38. I Covariant and contravariant tensors

Is there a purpose of using covariant or contravariant tensors other than convenience or ease in a particular coordinate system? Is it possible to just use one and stick to one? Also what is the meaning of mixed components used in physics , is there a physical significance in choosing one over...
39. I The vanishing of the covariant derivative of the metric tensor

I brought up this subject here about a decade ago so this time I'll try to be more specific to avoid redundancy. In chapter five of Bernard F. Schutz's A First Course In General Relativity, he arrives at the conclusion that in flat space the covariant derivative of the metric tensor is zero...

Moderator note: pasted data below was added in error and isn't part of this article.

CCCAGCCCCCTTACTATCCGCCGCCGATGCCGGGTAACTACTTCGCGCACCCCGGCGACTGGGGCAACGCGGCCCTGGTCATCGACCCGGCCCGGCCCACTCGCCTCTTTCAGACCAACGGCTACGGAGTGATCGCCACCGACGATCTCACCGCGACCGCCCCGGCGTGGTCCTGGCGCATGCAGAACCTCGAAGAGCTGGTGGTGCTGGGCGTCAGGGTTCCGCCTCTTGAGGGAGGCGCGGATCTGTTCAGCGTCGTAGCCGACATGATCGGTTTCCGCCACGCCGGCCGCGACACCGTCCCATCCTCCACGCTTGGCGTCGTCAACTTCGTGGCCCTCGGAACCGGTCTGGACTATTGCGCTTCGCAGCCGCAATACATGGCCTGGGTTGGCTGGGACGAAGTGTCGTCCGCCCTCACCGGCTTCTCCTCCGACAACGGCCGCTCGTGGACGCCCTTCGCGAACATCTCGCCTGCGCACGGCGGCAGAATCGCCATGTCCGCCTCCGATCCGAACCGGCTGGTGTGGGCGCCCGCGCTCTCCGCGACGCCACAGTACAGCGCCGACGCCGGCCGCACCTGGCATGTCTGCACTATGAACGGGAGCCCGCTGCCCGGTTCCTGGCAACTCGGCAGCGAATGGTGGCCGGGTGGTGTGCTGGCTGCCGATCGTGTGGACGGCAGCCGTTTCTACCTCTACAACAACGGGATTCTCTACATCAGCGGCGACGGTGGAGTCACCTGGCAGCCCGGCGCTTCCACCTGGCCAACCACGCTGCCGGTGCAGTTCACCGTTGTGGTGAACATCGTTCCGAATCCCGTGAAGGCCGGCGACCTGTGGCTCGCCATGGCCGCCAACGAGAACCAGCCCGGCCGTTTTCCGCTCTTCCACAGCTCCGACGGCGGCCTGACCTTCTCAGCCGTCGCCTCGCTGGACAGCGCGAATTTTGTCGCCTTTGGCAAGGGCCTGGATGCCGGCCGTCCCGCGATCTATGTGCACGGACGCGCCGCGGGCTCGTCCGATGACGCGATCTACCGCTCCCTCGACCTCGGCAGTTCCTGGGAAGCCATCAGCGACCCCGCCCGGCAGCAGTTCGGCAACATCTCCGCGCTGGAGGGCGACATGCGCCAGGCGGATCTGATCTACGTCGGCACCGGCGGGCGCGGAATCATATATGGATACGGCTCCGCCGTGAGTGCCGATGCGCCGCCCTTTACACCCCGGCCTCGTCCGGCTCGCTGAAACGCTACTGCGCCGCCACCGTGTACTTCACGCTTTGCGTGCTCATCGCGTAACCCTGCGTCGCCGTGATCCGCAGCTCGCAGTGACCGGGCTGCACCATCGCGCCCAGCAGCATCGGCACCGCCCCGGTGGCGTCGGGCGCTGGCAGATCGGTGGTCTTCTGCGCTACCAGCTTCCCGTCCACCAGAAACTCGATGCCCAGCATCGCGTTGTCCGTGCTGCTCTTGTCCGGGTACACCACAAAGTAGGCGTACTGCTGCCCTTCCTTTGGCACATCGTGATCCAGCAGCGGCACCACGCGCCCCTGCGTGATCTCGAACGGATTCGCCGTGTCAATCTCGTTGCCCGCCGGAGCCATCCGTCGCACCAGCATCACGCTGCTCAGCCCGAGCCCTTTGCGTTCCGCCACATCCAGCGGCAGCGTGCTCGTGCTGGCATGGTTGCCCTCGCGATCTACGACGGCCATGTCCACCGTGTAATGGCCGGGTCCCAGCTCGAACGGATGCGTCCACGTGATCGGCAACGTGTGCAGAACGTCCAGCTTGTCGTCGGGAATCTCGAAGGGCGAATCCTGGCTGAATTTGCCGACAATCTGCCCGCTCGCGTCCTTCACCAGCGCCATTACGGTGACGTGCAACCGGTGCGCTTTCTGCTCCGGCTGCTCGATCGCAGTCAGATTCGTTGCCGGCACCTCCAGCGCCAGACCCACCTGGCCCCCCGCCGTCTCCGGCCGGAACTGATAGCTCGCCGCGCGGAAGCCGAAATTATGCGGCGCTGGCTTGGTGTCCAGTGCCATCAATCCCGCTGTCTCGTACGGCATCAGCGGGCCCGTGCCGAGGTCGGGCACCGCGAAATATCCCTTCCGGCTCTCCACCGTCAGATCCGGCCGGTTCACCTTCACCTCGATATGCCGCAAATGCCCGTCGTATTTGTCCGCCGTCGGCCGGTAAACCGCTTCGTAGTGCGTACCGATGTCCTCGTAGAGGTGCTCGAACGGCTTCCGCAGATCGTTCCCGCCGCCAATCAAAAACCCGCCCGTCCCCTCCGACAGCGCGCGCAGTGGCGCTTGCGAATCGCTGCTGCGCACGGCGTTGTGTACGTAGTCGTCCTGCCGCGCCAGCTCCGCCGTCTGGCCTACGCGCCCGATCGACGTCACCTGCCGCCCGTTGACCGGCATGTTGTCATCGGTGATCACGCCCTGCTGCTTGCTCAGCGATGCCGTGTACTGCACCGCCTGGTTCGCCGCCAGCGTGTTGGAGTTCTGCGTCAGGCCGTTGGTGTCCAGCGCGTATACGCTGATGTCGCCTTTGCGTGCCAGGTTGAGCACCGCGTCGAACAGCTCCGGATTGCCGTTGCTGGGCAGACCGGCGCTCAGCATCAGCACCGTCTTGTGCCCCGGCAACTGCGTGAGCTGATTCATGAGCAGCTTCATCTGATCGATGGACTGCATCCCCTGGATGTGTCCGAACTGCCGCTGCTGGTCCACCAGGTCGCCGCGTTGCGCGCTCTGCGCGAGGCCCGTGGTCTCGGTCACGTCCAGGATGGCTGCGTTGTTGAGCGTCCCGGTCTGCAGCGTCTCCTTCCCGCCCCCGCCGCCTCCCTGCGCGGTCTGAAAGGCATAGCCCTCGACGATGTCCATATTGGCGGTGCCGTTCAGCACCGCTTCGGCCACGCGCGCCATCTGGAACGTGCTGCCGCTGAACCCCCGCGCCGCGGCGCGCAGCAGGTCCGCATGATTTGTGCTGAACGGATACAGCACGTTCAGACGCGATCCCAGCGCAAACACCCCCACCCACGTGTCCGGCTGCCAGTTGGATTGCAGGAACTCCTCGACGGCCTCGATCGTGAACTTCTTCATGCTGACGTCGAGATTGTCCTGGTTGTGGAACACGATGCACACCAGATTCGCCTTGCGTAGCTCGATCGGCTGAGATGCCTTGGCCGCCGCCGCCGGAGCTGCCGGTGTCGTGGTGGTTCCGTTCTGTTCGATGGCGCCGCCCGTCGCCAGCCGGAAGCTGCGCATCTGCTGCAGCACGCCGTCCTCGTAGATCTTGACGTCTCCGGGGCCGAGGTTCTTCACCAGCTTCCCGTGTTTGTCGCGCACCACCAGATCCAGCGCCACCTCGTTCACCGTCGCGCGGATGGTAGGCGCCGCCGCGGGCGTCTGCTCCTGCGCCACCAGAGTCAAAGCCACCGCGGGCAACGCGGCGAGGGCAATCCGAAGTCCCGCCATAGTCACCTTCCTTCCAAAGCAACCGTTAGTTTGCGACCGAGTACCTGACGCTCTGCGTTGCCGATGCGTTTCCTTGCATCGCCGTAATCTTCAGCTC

40. A Two Covariant Derivatives (Chain Rule)?

Summary: Failed find information on the internet, really appreciate any help. Can someone tell me what is ∇ϒ∇δ𝒆β? It seems to be equal to 𝒆μΓμβδ,ϒ+(𝒆νΓνμϒ)Γμβδ. Is this some sort of chain rule or is it by any means called anything?
41. A Semicolon notation in component of covariant derivative

Can someone clarify the use of semicolon in I know that semicolon can mean covariant derivative, here is it being used in the same way (is expandable?) Or is a compact notation solely for the components of?
42. I Covariant derivative of the contracted energy-momentum tensor of a particle

The energy-momentum tensor of a free particle with mass ##m## moving along its worldline ##x^\mu (\tau )## is $$T^{\mu\nu}(y^\sigma)=m\int d \tau \frac{\delta^{(4) }(y^\sigma-x^\sigma(\tau ))}{\sqrt{-g}}\frac{dx^\mu}{d\tau}\frac{dx^\nu}{d\tau}.$$ Let contract...